United States Prime Rate

also known as the Fed, National or United States Prime Rate,
from the interest-rate specialists at www.FedPrimeRate.comSM

Friday, June 03, 2011

Futures Market 100% Certain U.S. Prime Rate Will Remain At 3.25% Into November of 2011

prime rate forecastThe next three Federal Reserve (Fed) monetary policy meetings are June 22, August 9 and September 20. As of today, the fed funds futures market is 100% certain that the Fed will opt to leave short-term rates (including the US Prime Rate) at their current levels at all 3 meetings. That means Prime Rate is extremely likely to remain at the current 3.25% into November of this year (the second-to-last monetary policy meeting is set for November 2, 2011.)

The economy is expanding, and many American companies are sitting on massive mountains of cash. But we've still got a long way to go.

  • Earlier today, the Labor Department reported that American companies added 54,000 nonfarm jobs to the economy last month. Wall Street was expecting around 170,000 for May. Bottom line: the unemployment rate (currently @ 9.1%) isn't going to improve in a significant way unless 250,000 - 300,000 jobs are created month after month. On Thursday, we learned that 7,682,830 Americans are collecting jobless benefits.
  • On May 31, we learned that home prices are still moving in the wrong direction. Here's a clip from the S&P/Case-Shiller report:

    "... Data through March 2011, released today by Standard & Poor’s for its
    S&P/Case-Shiller Home Price Indices, the leading measure of U.S. home prices, show that the U.S. National Home Price Index declined by 4.2% in the first quarter of 2011, after having fallen 3.6% in the fourth quarter of 2010. The National Index hit a new recession low with the first quarter’s data and posted an annual decline of 5.1% versus the first quarter of 2010. Nationally, home prices are back to their mid-2002 levels..."
  • Recently, so much money has been moving to the safety of government debt that from May 6 - May 9, investors were willing to lending cash to the federal government for 3 months, and make no return on their money (demand pushes Treasury yields down.) Consumers can borrow @ 0% and spend on...whatever. Why not the Uncle Sam, eh?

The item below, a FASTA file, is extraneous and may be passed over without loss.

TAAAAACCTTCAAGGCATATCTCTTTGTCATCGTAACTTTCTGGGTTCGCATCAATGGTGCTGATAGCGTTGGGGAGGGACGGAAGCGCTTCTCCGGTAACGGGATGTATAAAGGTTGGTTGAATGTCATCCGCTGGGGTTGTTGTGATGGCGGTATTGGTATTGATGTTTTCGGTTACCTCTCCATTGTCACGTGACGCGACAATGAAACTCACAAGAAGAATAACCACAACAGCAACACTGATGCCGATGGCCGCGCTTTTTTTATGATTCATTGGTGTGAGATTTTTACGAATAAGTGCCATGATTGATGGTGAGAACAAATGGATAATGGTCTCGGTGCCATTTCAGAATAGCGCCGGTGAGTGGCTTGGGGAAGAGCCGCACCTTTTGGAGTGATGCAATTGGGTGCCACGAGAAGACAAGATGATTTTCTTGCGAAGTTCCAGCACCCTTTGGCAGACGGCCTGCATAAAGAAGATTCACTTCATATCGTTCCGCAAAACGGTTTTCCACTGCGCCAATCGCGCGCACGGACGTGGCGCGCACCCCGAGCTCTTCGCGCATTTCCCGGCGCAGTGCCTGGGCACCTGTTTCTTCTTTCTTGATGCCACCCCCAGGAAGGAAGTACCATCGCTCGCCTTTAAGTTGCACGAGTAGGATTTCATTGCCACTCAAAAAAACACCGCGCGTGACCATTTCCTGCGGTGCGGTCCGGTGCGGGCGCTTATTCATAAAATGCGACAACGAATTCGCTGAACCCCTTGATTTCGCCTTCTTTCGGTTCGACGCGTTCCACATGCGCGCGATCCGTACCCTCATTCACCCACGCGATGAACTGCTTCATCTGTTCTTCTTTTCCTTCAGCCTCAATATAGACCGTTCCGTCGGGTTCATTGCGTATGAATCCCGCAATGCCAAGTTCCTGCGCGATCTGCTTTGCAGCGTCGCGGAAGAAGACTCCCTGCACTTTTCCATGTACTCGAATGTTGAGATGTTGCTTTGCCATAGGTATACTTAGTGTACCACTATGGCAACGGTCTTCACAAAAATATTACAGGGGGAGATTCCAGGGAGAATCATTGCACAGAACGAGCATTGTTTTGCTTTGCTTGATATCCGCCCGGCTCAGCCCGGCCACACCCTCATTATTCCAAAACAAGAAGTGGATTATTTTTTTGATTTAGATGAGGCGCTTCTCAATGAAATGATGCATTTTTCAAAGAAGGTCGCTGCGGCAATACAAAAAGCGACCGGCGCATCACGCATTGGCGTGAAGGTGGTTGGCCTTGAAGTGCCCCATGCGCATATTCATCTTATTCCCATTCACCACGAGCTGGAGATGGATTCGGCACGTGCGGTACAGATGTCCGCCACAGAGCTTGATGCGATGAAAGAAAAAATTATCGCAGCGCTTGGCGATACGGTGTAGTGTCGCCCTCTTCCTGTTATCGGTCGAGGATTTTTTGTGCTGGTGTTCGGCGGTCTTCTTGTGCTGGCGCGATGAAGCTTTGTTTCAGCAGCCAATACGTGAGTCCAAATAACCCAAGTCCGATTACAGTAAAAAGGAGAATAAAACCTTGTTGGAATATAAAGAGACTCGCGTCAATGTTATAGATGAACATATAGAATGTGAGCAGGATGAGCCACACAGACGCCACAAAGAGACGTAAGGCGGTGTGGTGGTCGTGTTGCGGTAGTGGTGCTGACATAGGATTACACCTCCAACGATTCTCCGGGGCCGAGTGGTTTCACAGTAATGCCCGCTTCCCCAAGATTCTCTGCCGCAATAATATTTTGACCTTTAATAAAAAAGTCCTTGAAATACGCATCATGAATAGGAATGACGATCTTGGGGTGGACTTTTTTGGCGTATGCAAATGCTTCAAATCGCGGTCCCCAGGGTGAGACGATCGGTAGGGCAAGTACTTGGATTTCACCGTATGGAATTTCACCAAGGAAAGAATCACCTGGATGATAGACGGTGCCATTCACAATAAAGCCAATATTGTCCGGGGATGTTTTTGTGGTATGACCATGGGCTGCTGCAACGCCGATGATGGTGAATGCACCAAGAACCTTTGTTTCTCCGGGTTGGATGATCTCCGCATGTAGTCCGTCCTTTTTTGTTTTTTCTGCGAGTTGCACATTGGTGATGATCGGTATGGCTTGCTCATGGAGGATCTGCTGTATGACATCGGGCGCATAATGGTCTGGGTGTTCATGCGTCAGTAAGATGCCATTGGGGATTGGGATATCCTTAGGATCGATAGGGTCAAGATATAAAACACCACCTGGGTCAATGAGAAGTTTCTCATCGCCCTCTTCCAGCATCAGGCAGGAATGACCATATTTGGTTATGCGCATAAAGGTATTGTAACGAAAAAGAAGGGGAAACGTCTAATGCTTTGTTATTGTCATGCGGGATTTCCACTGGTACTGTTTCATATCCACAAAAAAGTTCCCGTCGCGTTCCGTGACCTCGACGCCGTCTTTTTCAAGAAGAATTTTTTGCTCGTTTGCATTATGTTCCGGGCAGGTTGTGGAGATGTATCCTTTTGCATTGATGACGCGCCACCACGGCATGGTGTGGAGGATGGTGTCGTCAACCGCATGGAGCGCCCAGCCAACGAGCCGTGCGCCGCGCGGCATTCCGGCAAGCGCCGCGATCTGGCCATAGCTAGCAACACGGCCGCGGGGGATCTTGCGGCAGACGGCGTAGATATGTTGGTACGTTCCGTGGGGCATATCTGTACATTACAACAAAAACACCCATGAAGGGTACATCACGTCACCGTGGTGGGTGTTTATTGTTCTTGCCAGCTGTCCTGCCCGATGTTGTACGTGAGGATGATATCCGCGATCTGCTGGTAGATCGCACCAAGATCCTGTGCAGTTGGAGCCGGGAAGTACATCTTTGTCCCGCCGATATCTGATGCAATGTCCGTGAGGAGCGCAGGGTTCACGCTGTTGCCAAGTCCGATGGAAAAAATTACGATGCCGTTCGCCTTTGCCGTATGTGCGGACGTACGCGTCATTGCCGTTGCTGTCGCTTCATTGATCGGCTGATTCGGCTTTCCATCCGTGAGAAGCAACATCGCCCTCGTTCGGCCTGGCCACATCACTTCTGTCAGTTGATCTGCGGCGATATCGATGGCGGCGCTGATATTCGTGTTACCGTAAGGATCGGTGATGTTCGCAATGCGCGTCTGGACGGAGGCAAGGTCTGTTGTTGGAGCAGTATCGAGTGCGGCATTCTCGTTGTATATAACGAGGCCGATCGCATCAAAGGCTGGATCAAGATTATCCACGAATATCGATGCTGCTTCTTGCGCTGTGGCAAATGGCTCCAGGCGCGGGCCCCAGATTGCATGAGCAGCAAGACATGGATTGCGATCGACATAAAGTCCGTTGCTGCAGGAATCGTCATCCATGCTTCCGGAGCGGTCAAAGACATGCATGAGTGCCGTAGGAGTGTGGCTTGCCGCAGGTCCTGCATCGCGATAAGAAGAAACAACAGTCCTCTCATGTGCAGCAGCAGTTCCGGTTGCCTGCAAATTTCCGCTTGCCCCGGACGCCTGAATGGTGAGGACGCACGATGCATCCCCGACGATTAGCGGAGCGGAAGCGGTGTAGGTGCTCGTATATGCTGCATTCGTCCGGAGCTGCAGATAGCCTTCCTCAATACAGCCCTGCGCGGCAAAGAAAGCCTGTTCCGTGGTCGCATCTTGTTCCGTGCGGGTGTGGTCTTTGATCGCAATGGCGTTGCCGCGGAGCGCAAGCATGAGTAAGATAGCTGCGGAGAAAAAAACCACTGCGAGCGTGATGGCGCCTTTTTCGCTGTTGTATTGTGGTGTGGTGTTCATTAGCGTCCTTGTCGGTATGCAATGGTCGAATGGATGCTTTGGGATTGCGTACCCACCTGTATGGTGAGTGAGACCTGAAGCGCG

On Wednesday, the yield on the 10-year Treasury Note closed below the 3% mark (2.97% to be exact.)
  • Stocks have been retreating from their recent, April 29 crest. The Dow Jones Industrial Average (DJIA) closed @ 12,810.54 back then; today's close was 12,151.26. That's a decline of 659.28 points, or -5.146%.

    The broader S&P 500 closed @ 1,363.61 on April 29; today's close was 1,300.16. That's a decline of 63.45 points, or -4.653%.
On a positive note, stocks are still in positive territory for the year. For 2011, the DJIA is up 573.75 points (+4.956%), while the S&P 500 Index is up 42.52 points (+3.381%)

OK, let's get back to the depressing stuff, with our latest bear market update.

Since closing with record highs on October 9, 2007, the DJIA has given up 2,013.27 points (-14.213%), while the S&P 500 Index has dropped 264.99 points (-16.931%). The record high for the DJIA is 14,164.53; for the S&P 500 Index it's 1,565.15.


As of right now, the investors who trade in fed funds futures at the Chicago Board of Trade have odds at 100% (as implied by current pricing on contracts) that the Federal Open Market Committee (FOMC) will vote to leave the benchmark target range for the Federal Funds Rate at its current level at the June 22ND, August 9TH and September 20TH FOMC monetary policy meetings.

Summary of the Latest Prime Rate Forecast:
  • Current odds that the Prime Rate will remain at the current 3.25% after the June 22ND, August 9TH and September 20TH FOMC monetary policy meetings are adjourned: 100% (certain)
  • NB: U.S. Prime Rate = (The Federal Funds Target Rate + 3)

The odds related to federal-funds futures contracts -- widely accepted as the best predictor of where the FOMC will take the benchmark Fed Funds Target Rate -- are constantly changing, so stay tuned for the latest odds.

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